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PostPosted: Aug 9th, '10, 03:49 
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im new, but in my experience with hydro veggies ive expanded my grow beds and area without upsizing my water levels by rotating which beds get water with timers from the same tank, im assuming this would lend itself to aquaponics as well.

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PostPosted: Aug 9th, '10, 09:03 
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UnReconstructed wrote:
im new, but in my experience with hydro veggies ive expanded my grow beds and area without upsizing my water levels by rotating which beds get water with timers from the same tank, im assuming this would lend itself to aquaponics as well.


This is exactly what we do with the Aquaponics Valves (special indexing valves for Aquaponics) One can easily manage a 2:1 ratio of grow beds to fish tank using one of these valves (provided that each grow bed is smaller than the fish tank) without needing a sump tank.

Now expanding the number of grow beds can probably only go so far. Like if you had a 300 gallon fish tank and only stocked at reasonable levels so as not to have to panic if the power goes out for an hour here or there. Anyway, a reasonable number of fish in a tank is only going to supply enough nutrients for so many plants so say a 300 gallon fish tank might easily support 600 gallons of grow bed and the plants via sequencing, if you were to up that to say 1200 or 1800 gallons worth of grow bed and plants, the nutrients might not be able to keep all the plants in heavily planted beds happy. And you are probably not going to manage double the reasonable stocking density in the 300 gallon tank without some extraordinary measures.

The 2:1 ratio makes for a nice sturdy/stable system. If stocking heavily and feeding lots with good weather, I could see a 3:1 system perhaps keeping plants happy but I fear beyond that, it might be better to increase fish tank to go with the increased grow bed.

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PostPosted: Nov 3rd, '10, 01:47 
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Anyone care to elaborate on the "tidal" and "settling" tanks? Trying to wrap my head around that.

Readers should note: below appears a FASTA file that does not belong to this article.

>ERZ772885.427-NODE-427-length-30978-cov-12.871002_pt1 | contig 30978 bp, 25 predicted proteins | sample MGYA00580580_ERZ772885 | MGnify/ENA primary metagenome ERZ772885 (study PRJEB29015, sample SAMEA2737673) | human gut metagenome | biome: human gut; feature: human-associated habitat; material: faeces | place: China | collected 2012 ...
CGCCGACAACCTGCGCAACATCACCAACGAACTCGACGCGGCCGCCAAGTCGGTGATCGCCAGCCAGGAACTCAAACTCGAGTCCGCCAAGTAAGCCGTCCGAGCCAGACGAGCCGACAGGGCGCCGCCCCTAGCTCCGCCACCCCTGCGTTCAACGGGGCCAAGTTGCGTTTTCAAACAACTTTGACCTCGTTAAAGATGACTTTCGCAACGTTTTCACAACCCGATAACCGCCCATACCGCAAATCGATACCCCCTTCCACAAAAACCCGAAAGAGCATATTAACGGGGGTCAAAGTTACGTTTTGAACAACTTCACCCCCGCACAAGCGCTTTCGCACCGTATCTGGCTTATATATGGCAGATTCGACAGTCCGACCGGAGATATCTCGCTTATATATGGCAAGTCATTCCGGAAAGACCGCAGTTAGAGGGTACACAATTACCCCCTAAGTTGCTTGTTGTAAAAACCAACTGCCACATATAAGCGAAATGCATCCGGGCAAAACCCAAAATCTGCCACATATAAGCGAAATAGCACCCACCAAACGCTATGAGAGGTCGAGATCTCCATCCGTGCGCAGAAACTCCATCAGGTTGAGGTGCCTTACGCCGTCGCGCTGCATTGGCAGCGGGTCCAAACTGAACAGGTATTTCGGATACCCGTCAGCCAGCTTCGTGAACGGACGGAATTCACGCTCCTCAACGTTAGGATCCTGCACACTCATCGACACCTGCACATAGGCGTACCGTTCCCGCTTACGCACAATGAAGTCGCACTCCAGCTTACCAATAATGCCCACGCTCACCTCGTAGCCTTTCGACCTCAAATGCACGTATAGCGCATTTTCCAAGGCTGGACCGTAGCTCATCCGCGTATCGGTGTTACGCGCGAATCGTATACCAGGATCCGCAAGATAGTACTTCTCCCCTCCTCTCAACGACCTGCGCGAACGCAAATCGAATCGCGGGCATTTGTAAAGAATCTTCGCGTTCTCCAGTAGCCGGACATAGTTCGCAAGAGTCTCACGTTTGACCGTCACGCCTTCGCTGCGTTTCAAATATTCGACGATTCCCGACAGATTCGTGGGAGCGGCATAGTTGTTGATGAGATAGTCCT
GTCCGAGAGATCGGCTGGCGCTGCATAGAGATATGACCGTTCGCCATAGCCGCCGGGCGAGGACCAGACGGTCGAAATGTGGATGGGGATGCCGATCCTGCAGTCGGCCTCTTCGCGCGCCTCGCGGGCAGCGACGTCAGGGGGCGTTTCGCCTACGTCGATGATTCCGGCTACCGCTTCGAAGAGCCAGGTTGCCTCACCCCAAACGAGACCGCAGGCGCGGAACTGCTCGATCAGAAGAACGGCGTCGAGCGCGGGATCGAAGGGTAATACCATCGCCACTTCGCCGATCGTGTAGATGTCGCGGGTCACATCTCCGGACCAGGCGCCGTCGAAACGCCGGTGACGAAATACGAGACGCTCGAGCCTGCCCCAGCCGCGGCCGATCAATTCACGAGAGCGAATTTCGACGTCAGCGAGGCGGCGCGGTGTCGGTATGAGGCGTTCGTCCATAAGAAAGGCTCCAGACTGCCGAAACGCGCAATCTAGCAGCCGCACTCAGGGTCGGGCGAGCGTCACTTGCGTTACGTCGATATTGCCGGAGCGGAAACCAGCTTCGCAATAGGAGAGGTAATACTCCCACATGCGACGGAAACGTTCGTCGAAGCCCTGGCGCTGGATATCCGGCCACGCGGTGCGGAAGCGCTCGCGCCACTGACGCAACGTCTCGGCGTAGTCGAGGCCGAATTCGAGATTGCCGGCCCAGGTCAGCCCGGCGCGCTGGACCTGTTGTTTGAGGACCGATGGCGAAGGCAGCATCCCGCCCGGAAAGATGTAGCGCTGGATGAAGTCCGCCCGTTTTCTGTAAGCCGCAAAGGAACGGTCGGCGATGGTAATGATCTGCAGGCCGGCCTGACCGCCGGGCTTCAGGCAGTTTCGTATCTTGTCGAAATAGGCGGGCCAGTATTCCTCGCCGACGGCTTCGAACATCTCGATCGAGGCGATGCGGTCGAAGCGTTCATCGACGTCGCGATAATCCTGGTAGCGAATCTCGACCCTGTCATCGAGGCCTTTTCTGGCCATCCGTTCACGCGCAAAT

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PostPosted: Nov 3rd, '10, 05:41 
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Ok so no gravel or plants down in the FT, but how about a small styrofoam floating raft in the FT? They have those floatie thingies that BYAP has that fill with hydroton that are the same thing aren't they?

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PostPosted: Nov 3rd, '10, 11:52 
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The floating pot with clay in it is good to give the plants roots some growing area where the fish can't attack the roots (if you are growing fish that eat plant roots)..

Foam works really well so long as your fish don't destroy the roots.... You can make a cage under the floating raft to protect the roots if need be.

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PostPosted: Nov 3rd, '10, 23:53 
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fishygrown wrote:
Anyone care to elaborate on the "tidal" and "settling" tanks? Trying to wrap my head around that.

the "tidal" tank will have a fluctuating depth,,

the "settling" tank is the first tank the water is pumped to, and solids have a tendency to settle there since there is a standpipe drawing the water off from the surface

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PostPosted: Dec 24th, '10, 12:58 
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Yes every system is different and the media also plays a part if you are using expanded clay pebbles( way more room for bacteria) or gravel I have 10,000 of fish tanks 10,000 ltrs of growbeds/flow ponds and a 10,000 ltr sump tank I only have 3 pallets of expanded clay being 165 bags @ 45 ltrs equals roughly 7500 ltrs of GB media ....I have 550 Jade perch being minimum 250mm long 11 mths old and over 3000 feeder fish up to 3.5 inches long and the Expanded clay copes with this quite easy even being way under the 1: .75 even depending on if you just use the actual fish anks or the whole water capacity...